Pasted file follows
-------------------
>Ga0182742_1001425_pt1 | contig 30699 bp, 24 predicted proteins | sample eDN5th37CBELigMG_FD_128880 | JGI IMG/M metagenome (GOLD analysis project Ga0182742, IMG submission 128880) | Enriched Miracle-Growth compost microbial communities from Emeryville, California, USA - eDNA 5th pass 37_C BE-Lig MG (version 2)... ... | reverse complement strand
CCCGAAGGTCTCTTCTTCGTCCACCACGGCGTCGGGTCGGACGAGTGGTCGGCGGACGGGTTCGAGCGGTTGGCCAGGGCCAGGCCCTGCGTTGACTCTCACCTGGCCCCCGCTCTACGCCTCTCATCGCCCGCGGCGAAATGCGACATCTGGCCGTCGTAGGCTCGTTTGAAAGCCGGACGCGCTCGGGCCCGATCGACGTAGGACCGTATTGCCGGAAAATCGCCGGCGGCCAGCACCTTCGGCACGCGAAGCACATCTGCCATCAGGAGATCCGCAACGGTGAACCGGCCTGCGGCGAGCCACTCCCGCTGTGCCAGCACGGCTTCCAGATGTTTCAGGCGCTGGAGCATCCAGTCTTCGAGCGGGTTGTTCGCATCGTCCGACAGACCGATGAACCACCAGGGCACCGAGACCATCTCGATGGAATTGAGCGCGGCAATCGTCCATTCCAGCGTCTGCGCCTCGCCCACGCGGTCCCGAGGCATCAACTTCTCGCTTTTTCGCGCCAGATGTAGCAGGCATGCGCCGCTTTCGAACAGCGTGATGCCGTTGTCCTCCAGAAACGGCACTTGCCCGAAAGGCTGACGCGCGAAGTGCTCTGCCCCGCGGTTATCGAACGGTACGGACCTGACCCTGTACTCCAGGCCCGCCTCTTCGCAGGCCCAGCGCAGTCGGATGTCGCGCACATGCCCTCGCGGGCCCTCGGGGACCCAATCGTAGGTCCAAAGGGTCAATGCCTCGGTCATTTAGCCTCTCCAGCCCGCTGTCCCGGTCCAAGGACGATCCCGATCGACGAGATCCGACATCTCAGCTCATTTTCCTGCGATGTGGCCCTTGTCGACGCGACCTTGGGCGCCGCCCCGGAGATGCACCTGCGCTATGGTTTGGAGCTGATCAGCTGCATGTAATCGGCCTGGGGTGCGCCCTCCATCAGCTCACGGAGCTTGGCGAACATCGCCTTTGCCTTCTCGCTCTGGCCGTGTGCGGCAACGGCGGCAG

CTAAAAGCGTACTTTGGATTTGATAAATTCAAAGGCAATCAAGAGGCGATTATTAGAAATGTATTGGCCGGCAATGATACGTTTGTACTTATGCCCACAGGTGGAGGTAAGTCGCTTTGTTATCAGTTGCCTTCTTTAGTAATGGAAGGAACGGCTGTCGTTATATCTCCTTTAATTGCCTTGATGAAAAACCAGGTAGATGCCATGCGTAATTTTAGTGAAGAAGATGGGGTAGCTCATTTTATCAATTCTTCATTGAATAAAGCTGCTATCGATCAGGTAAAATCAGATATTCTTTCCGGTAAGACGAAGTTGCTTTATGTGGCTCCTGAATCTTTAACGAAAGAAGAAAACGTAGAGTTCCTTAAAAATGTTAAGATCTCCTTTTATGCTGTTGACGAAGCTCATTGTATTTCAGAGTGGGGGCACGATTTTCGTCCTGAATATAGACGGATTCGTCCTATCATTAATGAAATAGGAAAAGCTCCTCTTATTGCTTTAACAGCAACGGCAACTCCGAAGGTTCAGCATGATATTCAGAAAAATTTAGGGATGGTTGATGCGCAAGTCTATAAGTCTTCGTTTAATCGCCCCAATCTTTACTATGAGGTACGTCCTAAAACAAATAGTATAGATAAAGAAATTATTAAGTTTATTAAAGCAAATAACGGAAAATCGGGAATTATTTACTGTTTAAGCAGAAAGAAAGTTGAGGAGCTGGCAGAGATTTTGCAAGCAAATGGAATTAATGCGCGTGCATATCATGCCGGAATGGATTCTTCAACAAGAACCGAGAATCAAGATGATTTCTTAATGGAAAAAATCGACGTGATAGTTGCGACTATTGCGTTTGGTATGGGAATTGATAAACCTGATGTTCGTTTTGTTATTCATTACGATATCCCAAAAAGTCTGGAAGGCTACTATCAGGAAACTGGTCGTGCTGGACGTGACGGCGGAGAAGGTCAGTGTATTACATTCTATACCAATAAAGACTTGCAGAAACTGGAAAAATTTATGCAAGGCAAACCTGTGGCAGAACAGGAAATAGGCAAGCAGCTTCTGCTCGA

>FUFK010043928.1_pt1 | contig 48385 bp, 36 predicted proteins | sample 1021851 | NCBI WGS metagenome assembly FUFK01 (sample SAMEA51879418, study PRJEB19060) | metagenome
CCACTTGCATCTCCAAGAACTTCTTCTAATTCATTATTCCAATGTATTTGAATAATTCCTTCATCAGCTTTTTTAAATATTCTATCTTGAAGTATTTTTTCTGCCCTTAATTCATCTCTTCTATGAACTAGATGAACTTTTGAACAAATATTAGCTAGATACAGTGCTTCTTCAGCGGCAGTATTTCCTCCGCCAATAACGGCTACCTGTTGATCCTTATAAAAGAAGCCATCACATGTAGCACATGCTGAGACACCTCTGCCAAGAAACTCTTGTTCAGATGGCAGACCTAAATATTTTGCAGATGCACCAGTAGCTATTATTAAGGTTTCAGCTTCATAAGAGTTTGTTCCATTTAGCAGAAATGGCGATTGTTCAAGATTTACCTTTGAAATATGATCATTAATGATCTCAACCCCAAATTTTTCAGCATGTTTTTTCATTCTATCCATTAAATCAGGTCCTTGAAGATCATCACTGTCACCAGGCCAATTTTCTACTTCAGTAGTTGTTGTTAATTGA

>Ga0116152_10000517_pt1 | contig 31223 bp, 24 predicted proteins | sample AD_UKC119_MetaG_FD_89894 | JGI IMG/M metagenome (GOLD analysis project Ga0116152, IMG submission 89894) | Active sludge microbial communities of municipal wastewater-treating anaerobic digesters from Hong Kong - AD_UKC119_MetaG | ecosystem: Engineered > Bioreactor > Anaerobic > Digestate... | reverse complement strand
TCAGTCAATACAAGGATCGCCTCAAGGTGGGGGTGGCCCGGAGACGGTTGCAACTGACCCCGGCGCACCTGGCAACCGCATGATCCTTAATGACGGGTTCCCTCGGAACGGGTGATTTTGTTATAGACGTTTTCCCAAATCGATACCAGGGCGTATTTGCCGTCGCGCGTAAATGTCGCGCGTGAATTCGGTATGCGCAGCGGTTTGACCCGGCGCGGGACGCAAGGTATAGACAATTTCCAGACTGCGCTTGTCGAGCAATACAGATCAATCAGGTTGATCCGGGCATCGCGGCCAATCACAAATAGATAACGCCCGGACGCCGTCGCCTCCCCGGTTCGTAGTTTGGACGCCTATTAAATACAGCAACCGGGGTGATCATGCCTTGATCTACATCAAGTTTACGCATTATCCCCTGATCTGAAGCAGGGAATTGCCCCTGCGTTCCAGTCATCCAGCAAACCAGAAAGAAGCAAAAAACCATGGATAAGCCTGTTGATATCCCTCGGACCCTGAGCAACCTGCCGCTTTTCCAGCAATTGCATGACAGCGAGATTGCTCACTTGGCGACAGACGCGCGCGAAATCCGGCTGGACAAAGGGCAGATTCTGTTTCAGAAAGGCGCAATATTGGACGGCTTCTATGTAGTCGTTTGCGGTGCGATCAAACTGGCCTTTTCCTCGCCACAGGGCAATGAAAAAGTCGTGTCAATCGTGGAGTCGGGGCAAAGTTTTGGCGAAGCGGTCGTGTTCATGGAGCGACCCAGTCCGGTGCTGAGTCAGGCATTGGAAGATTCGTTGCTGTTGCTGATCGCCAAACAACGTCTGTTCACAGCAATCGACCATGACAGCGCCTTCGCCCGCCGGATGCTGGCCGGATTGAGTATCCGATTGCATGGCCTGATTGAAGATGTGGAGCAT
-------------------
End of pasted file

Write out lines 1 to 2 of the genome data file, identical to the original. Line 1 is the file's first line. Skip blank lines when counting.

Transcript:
>Ga0182742_1001425_pt1 | contig 30699 bp, 24 predicted proteins | sample eDN5th37CBELigMG_FD_128880 | JGI IMG/M metagenome (GOLD analysis project Ga0182742, IMG submission 128880) | Enriched Miracle-Growth compost microbial communities from Emeryville, California, USA - eDNA 5th pass 37_C BE-Lig MG (version 2)... ... | reverse complement strand
CCCGAAGGTCTCTTCTTCGTCCACCACGGCGTCGGGTCGGACGAGTGGTCGGCGGACGGGTTCGAGCGGTTGGCCAGGGCCAGGCCCTGCGTTGACTCTCACCTGGCCCCCGCTCTACGCCTCTCATCGCCCGCGGCGAAATGCGACATCTGGCCGTCGTAGGCTCGTTTGAAAGCCGGACGCGCTCGGGCCCGATCGACGTAGGACCGTATTGCCGGAAAATCGCCGGCGGCCAGCACCTTCGGCACGCGAAGCACATCTGCCATCAGGAGATCCGCAACGGTGAACCGGCCTGCGGCGAGCCACTCCCGCTGTGCCAGCACGGCTTCCAGATGTTTCAGGCGCTGGAGCATCCAGTCTTCGAGCGGGTTGTTCGCATCGTCCGACAGACCGATGAACCACCAGGGCACCGAGACCATCTCGATGGAATTGAGCGCGGCAATCGTCCATTCCAGCGTCTGCGCCTCGCCCACGCGGTCCCGAGGCATCAACTTCTCGCTTTTTCGCGCCAGATGTAGCAGGCATGCGCCGCTTTCGAACAGCGTGATGCCGTTGTCCTCCAGAAACGGCACTTGCCCGAAAGGCTGACGCGCGAAGTGCTCTGCCCCGCGGTTATCGAACGGTACGGACCTGACCCTGTACTCCAGGCCCGCCTCTTCGCAGGCCCAGCGCAGTCGGATGTCGCGCACATGCCCTCGCGGGCCCTCGGGGACCCAATCGTAGGTCCAAAGGGTCAATGCCTCGGTCATTTAGCCTCTCCAGCCCGCTGTCCCGGTCCAAGGACGATCCCGATCGACGAGATCCGACATCTCAGCTCATTTTCCTGCGATGTGGCCCTTGTCGACGCGACCTTGGGCGCCGCCCCGGAGATGCACCTGCGCTATGGTTTGGAGCTGATCAGCTGCATGTAATCGGCCTGGGGTGCGCCCTCCATCAGCTCACGGAGCTTGGCGAACATCGCCTTTGCCTTCTCGCTCTGGCCGTGTGCGGCAACGGCGGCAG